Then we went to the Federal Communications Commission to meet with Commissioner Rosenworcel. This meeting gave me chance to thank her for her support passing the Local Community Radio Act – when she worked for Senator Rockefeller. I shared with Ms. Rosenworcel the story of Champaign resident Don Merriweather, a 65-year-old veteran who uses Lifeline to access health care and find a place to sleep at night. I also urged her to expand this program to guarantee basic internet service in every home – so people can apply for jobs, do homework, and organize to meet their needs.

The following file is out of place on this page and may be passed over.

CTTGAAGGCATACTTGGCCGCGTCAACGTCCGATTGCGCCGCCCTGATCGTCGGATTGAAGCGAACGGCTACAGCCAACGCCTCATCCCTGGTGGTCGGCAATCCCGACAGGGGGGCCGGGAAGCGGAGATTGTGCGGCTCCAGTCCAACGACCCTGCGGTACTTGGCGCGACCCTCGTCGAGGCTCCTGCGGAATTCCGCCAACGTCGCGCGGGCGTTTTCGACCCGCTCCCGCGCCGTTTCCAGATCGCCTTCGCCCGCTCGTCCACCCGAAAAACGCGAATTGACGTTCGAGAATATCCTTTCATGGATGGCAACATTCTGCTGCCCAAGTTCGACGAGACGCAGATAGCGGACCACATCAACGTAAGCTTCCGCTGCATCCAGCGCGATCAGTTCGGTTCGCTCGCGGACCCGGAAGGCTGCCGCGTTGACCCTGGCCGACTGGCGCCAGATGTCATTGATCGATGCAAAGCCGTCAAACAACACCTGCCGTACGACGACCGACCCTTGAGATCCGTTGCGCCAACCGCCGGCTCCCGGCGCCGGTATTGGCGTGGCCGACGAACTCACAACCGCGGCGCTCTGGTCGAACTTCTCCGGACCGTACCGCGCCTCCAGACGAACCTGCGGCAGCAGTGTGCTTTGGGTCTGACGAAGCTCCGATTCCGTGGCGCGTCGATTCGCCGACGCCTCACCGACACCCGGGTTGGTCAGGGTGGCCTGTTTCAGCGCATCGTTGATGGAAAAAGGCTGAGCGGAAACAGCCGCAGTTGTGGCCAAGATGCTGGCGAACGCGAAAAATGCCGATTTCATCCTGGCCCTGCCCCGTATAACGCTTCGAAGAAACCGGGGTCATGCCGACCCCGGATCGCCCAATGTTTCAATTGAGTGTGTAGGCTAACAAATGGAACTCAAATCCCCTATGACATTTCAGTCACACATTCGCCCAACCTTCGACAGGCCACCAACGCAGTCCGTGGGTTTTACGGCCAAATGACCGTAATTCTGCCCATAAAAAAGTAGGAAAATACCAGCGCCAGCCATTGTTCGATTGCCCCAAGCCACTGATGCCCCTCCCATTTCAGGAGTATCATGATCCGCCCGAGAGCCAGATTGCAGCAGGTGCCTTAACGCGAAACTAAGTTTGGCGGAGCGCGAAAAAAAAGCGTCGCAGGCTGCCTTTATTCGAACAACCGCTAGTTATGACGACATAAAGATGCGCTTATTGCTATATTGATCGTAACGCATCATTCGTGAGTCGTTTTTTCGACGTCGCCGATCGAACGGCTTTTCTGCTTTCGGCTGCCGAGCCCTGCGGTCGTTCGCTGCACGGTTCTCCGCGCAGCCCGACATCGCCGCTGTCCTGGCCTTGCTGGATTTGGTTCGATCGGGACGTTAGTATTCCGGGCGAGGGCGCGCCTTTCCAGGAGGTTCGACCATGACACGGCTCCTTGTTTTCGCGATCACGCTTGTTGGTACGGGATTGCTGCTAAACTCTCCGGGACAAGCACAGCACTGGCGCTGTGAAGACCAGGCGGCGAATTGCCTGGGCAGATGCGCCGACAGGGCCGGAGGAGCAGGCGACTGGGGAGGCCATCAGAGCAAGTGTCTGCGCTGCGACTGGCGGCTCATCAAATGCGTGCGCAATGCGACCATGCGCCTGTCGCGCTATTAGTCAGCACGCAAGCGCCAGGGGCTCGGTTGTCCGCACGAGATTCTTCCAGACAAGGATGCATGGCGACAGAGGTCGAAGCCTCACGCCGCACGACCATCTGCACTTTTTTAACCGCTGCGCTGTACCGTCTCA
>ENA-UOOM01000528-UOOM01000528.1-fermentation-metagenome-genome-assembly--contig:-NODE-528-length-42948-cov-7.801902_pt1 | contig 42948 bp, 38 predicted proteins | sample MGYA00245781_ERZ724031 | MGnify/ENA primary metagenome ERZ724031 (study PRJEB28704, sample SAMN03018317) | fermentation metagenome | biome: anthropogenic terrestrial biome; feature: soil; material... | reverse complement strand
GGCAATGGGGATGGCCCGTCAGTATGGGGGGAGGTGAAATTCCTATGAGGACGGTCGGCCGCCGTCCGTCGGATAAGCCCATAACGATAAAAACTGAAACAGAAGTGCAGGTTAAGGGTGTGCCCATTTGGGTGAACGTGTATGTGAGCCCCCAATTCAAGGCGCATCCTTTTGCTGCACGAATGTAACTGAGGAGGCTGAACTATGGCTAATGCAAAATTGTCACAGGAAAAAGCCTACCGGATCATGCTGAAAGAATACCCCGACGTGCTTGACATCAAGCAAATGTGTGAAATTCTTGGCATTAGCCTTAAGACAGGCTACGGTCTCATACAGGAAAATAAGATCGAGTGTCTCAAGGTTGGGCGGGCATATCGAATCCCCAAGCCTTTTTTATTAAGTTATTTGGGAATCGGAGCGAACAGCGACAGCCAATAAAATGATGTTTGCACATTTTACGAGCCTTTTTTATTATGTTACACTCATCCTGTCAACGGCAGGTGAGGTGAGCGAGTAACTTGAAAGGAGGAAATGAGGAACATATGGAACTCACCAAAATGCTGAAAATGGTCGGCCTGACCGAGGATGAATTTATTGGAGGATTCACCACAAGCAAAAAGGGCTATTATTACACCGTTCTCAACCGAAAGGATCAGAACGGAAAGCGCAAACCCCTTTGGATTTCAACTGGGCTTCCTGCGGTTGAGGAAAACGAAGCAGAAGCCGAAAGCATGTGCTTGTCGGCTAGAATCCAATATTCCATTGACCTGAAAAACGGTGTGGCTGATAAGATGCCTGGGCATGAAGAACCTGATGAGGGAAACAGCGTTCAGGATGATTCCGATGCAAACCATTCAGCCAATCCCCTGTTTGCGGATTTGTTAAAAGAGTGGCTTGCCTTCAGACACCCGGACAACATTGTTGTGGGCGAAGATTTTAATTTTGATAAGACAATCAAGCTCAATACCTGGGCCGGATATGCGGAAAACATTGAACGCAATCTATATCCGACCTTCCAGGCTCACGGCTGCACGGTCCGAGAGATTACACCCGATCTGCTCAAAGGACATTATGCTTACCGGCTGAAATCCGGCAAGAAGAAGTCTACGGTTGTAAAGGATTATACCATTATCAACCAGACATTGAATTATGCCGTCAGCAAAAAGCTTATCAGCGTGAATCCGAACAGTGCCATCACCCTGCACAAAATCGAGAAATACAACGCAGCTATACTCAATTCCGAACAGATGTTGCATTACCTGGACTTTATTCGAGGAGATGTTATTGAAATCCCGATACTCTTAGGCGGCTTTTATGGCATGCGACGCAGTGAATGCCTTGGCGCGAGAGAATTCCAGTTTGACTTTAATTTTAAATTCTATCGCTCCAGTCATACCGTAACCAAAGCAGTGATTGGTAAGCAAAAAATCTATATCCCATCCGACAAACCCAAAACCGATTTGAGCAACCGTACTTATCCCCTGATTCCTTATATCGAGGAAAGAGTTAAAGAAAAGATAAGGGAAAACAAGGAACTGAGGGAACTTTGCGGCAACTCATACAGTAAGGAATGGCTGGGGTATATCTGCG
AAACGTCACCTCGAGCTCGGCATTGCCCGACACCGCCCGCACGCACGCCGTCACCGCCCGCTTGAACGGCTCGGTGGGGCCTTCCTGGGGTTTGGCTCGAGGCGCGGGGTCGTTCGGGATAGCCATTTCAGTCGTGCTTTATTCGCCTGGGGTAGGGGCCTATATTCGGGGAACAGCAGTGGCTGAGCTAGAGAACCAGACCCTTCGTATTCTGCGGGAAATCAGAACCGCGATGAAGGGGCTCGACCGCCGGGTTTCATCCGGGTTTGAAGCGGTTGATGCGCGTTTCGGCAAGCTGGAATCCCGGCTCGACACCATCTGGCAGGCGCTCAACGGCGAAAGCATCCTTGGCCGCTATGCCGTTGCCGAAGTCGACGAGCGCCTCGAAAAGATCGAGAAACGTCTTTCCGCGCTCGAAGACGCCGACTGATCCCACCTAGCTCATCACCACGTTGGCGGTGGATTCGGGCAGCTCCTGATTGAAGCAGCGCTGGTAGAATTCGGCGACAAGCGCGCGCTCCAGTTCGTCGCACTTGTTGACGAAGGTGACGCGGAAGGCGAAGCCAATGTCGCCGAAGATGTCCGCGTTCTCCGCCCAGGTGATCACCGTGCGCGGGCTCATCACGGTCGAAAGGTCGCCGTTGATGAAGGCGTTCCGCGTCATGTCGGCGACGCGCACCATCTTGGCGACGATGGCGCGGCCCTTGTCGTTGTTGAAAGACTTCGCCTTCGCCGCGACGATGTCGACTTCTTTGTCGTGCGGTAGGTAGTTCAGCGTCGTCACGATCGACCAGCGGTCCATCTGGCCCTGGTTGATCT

Our last stop was with the interim FCC Chairwoman Clyburn, an immensely warm woman who gave us her full attention and a dose of southern humor. We spoke of the silent suffering of families of inmates who have to choose between connecting with their loved ones behind bars and paying the bills. We hope and expect to see movement on this issue under her leadership.
I remember a time 15 years ago when these relationships did not exist. When we were truly on the outside looking in. But now “it is clear they are listening to us,” said Chris Mitchell, a Knowledge Exchange participant from the Institute for Local Self Reliance. “They are reading our materials, and recognizing we have power.”